Many different things have been happening around here lately. For one, we finally finished processing the meatbirds on Saturday. At 9 weeks old, the birds we processed were over 6 pounds, with a very few exceptions. This made up for the processing we did the week before, where all the birds were just over 4 pounds a piece. Terrible. But that extra week we waited gave us some gorgeous, meaty birds who were just beautiful when done. Our tally? For 23 birds, we "harvested" 122 pounds of meat. Not too shabby.
|Fatty, fatty fat birds|
In either case, I am going to be running the birds in a sled, and I'm going to be sure that I have 52 birds to eat, no matter what. We've become a Sunday chicken family, so 52 weeks=52 chickens. And fat, big chickens=two meals for the price of one, so that's the goal. Now that I know it, I'm going for it. Next year will be the year of experimental year, and getting the system down. It's all so worth it though, because if on Sunday I can see this:
|Wackadoodle children are also homegrown.|
Now, oddly enough, I spent the whole morning/early afternoon taking life, but in the afternoon I got to help bring life in.
I have seen the circle turn in this way many times, but not often this fast. Yes, this is Saracat--AGAIN. Saracat was scheduled to be spayed, and disappeared on us. Disappeared for long enough that I cancelled the appointment. Generally, if our outdoor cats are gone for over a week, they don't come back. It's the sad truth of the life of the outdoor cat, unfortunately. Of course, weeks later, Saracat DID come back, and not alone, either. By that time, it was too late, and I had to wait for nature to take it's course. It did, on Saturday. Saracat brought two littles into the world, one grey and white male, and one black female. I assisted with the births--Saracat is crappy at giving birth--pushing is not her "thing". The grey and white came normally, but the black came out backwards. A black female cat, born backwards, on the eve of the Autumn Solstice, on a day of (pretty much) destruction? That one stays--and comes inside. I'm not superstitious, but how many more signs do you need? I know enough to know that's significant in some way. I'm waiting for her to pick her name. I'll let you know when she does.
In other news, I am proud to announce the broody coop works beautifully. Those girls sure can brood! In fact, a couple of weeks ago, Louise brooded this:
|The happy family|
And if you remember that I told you a while back that the backyard rabbits did not work into the flow of the homestead, well, I've remedied it. I gave away Bunnicula and Robert A Cavataugh to a nice girl who had two females who looked almost exactly like these boys. That was a good thing. She was thrilled, and they will be well cared for. Petunia I sold for a pittance to a man who raises rabbits for meat. She will not be eaten, but bred for babies (who will be eaten). Petunia is a beautiful girl, and I'm glad to see her come to some use. We would not eat the rabbits, so she served no purpose here. I know she will have a good life. Busy, maybe, but good.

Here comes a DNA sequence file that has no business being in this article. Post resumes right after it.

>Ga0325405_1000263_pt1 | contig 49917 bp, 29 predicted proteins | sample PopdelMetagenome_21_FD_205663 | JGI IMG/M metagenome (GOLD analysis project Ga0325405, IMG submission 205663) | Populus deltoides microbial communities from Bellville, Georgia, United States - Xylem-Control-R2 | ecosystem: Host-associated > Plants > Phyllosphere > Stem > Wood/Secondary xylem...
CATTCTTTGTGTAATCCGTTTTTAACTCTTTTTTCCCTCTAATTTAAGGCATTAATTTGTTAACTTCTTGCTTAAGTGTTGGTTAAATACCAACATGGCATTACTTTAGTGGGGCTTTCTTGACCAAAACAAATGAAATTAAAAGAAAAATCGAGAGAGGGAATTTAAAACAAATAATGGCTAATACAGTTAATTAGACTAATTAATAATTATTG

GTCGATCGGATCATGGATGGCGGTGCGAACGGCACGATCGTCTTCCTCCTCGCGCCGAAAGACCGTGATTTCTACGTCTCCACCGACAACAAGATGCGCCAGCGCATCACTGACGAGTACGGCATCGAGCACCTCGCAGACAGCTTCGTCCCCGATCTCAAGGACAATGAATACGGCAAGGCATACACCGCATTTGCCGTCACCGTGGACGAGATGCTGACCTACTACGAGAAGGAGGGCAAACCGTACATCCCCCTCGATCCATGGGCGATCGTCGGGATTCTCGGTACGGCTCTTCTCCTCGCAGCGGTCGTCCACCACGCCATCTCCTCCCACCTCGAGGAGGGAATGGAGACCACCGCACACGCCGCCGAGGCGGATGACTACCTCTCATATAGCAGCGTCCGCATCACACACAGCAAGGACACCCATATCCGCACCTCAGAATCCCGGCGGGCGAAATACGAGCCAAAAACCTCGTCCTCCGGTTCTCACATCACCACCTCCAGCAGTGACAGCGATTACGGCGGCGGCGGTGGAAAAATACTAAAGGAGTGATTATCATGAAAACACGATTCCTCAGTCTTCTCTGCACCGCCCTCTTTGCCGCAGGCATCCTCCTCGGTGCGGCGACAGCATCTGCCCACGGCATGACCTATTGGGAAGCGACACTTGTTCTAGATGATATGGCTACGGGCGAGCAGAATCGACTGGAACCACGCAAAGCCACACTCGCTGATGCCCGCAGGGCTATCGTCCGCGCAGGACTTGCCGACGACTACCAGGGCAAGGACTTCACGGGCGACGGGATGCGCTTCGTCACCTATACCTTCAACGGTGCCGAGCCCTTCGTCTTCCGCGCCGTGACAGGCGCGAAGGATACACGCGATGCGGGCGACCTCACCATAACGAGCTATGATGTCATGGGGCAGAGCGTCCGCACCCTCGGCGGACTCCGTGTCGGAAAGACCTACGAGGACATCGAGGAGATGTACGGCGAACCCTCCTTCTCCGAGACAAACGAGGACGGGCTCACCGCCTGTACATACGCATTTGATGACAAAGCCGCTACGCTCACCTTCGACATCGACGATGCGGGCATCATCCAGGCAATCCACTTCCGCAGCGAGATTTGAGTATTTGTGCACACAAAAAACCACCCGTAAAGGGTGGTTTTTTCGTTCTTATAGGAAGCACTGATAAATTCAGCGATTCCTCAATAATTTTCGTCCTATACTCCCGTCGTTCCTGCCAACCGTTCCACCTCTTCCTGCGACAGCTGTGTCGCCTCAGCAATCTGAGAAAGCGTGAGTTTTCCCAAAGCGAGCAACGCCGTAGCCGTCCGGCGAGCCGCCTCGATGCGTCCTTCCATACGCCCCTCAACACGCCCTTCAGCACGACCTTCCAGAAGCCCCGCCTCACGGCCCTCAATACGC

The man who came to pick her up was very impressed and very complimentary about the homestead. We had a lovely conversation, and he kept saying "Wow, you guys are doing it!" Yes, I guess we are. I never get to see this place through someone else's eyes, so it's nice to, every once in a while. Or, I should say, when I get to see this place through someone else's eyes, it's usually to hear "Why would you do that? It's so much WORK!!" Yeah, let's just agree to disagree. But when you get to meet someone who gets it--really gets it--it's a treat. And it helped me to be a little more proud of what I do here and feel good that maybe, in some small way, I can make a difference. In fact, it helped me see this place a little differently myself, and maybe that's a good thing.
To wrap it up, I'm going to talk about my favorite animals--the goats! Shocking, right? Well, I have not had a lot of time to spend with my babies lately, because of work, but I keep on milking, and Lilly keeps on producing, and so I've graduated to hard cheeses. Voila!
Farmhouse cheddar--possibly. We'll see. Anyway, I have jury-rigged a press with some PVC and a whole crapload of bricks, but it's extremely stupid and falls down, which is also stupid. I'm buying myself a cheese press, folks, watch me. My intention was to have the goats provide all our milk (check) cheese (almost check-working on it) and butter (not check), so I need the equipment. It's quite an investment, but I think it's a sound one.
Anyway, concerning the goats....I have been thinking about how to get them to be able to eat more from the land without too much in the way of additional inputs, like hay or grain. Grain is always going to be a thing, I fear, because if you want milk you need to feed for milk. Fair enough. Hay is also a necessity, but it doesn't go as far as it should. So I have devised a solution of sorts--leaves. Like this:
|The Minerva Family hard at it|
|The Lilly Family looking for Frosted Mini Wheats---just in case I have any|
I can't take credit for the bag idea--I saw it at the fair, made out of old pillowcases, which the owners had stuffed with hay for their goats and sheep. But I don't have pillowcases, and in any case did not want them outside to get icky, so I used feedbags. The goats LOVE it. If you have goats, trees, and old feedbags, I would recommend this. Try it. Your goats will love you for it. And you'll go through far less hay, promise.
|I loves dry leaves!! If only Minerva the Mean would let me have some...|